We can't guarantee this, but limited testing by the team has confirmed it being possible for at least a month.
As soon as you connect to the Internet, HiddenVM may upgrade its cached software and you may have to upgrade to the latest version from our GitHub as well as your Tails, but after all software is updated and verified as in sync by HiddenVM, it could be possible to use it offline for an extended period again.
HiddenVM allows you to fully automate the customization of your Tails environment at every launch by performing system settings modifications or loading additional software including persistent config files for such software.
Go to 'extras' folder in your HiddenVM and rename
extras.sh. Any lines you add will be performed as bash script code at the end of each subsequent HiddenVM launch, right after it opens VirtualBox.
sudo apt-get install autokey-gtk -y #Install a popular Linux universal hotkeys tool
nohup autokey & #Launch the Linux universal hotkeys tool that Extras just installed
gsettings set org.gnome.desktop.interface enable-animations false #Turn off GNOME animations
Eventually we will have a Wiki page with many Extras examples. Please contribute ideas. The installation and launching of a pre-VirtualBox VPN could be possible.
Warning: Make sure your commands work or it can cause HiddenVM to produce errors or not fully exit its Terminal.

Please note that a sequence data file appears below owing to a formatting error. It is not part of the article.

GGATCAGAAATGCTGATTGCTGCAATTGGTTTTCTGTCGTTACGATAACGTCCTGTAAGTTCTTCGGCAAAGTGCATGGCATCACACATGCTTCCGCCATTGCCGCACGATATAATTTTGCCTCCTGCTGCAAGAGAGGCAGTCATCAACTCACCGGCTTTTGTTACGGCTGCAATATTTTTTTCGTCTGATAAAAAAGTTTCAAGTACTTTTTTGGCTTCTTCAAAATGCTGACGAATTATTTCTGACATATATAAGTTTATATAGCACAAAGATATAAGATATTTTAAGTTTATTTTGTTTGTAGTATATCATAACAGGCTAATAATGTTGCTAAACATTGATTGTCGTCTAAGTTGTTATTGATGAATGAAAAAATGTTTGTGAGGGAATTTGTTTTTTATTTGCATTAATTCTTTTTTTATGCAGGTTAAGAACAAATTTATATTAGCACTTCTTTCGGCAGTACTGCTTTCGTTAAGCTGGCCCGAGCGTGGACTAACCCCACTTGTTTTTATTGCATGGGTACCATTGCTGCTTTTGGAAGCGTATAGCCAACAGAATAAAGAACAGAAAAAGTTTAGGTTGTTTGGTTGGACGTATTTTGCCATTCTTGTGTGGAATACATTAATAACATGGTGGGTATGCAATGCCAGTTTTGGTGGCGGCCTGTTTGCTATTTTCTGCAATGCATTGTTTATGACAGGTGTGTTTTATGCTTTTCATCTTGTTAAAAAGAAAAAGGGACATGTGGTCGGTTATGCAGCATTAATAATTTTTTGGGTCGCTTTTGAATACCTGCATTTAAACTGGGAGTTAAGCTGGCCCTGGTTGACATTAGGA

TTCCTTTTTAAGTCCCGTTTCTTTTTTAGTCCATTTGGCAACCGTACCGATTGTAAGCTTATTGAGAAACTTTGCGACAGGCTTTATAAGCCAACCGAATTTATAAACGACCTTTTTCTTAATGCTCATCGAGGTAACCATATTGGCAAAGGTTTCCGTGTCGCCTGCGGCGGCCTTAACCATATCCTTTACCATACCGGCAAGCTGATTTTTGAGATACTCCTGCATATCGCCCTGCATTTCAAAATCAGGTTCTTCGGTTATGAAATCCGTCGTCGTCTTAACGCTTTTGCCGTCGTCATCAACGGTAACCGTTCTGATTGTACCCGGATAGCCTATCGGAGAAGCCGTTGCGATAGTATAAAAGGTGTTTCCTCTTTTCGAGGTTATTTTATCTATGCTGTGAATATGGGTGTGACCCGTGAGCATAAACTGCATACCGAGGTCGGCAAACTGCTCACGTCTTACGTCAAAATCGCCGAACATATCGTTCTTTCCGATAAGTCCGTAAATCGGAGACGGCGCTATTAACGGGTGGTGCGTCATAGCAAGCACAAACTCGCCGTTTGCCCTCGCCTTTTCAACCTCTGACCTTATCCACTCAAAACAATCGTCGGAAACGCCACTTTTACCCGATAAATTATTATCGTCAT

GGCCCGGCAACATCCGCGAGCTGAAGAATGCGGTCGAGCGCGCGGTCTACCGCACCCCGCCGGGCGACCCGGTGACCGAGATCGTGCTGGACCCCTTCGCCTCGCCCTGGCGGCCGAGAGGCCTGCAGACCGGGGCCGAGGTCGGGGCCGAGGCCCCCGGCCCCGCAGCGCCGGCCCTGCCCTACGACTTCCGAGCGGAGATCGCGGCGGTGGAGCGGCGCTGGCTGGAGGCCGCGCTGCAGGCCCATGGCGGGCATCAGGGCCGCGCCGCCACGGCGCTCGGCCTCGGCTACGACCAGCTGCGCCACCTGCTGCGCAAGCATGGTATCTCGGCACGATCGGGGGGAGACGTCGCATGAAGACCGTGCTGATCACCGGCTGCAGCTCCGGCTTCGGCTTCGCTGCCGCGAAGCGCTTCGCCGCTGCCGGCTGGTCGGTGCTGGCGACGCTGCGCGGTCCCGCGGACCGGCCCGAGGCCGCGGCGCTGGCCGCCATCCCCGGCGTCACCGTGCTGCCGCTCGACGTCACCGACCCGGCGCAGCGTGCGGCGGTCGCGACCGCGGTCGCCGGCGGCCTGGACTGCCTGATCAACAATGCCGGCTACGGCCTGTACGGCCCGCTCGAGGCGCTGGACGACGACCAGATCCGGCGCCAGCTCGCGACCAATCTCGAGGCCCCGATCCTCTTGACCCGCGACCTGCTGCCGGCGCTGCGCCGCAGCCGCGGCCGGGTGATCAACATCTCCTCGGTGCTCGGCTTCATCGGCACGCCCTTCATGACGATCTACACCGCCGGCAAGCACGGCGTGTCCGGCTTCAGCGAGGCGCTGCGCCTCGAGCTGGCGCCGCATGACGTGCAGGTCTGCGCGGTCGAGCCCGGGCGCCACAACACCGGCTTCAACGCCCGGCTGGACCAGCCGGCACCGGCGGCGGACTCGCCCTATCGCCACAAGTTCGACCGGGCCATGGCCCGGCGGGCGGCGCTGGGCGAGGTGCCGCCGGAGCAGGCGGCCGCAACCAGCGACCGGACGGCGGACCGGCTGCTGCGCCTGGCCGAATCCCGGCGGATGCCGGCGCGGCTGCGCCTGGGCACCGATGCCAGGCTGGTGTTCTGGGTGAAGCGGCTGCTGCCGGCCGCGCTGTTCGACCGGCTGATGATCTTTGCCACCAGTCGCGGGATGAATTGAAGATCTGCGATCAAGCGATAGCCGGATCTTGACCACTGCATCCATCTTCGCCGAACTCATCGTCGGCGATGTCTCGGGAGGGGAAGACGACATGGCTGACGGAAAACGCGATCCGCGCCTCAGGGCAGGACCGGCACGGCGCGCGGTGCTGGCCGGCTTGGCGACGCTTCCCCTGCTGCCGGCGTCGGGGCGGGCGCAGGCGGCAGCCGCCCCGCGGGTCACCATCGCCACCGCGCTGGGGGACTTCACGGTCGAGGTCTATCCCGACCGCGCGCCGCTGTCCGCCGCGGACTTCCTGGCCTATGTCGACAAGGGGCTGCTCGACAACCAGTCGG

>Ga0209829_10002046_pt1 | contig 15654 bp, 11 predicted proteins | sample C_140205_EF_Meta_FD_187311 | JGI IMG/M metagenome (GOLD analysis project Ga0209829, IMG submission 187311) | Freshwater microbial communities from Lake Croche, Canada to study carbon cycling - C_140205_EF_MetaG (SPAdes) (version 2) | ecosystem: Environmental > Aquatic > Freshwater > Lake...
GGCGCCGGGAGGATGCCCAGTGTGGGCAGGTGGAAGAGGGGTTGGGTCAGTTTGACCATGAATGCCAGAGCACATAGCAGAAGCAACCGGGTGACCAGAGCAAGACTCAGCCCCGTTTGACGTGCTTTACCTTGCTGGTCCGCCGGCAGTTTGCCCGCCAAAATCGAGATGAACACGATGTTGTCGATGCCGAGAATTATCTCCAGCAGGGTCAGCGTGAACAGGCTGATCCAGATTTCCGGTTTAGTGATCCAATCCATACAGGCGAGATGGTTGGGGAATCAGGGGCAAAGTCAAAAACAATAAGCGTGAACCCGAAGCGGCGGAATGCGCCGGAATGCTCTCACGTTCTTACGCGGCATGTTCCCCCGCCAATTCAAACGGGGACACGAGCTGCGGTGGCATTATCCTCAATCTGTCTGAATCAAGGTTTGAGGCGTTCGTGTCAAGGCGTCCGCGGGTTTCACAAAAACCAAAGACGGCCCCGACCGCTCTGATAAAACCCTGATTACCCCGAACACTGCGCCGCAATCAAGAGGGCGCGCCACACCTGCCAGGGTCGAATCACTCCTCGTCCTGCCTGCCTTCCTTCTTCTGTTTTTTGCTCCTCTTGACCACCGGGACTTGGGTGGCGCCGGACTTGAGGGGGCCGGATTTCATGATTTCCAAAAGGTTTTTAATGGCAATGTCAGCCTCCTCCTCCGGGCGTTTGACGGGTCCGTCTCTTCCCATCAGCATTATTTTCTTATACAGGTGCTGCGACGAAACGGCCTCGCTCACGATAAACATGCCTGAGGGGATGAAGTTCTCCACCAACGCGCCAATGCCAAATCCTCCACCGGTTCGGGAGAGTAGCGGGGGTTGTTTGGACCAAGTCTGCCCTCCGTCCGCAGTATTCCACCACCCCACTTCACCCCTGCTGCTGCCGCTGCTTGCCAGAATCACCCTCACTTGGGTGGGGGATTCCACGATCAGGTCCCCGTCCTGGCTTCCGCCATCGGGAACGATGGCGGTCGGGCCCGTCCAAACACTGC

Dotfiles: Inside 'extras' is the 'dotfiles' folder. Place any files or folder structures in there and HiddenVM will recursively symlink them into your Tails session's Home folder at
/home/amnesia. This is a very powerful feature. By putting a .config folder structure in there you can have all your additional software settings pre-loaded before they're installed via Extras.
Tails' Additional Software feature disturbs HiddenVM's complicated
apt-get update wizardry that achieves our VirtualBox-installing breakthrough.
More importantly, our intention is for HVM's virtual machines to be truly 'hidden', i.e. forensically undetectable. This is the first time you can emulate VeraCrypt's Windows Hidden OS feature, but this time the plausible deniability hasn't been broken by security researchers and it's for any OS you want.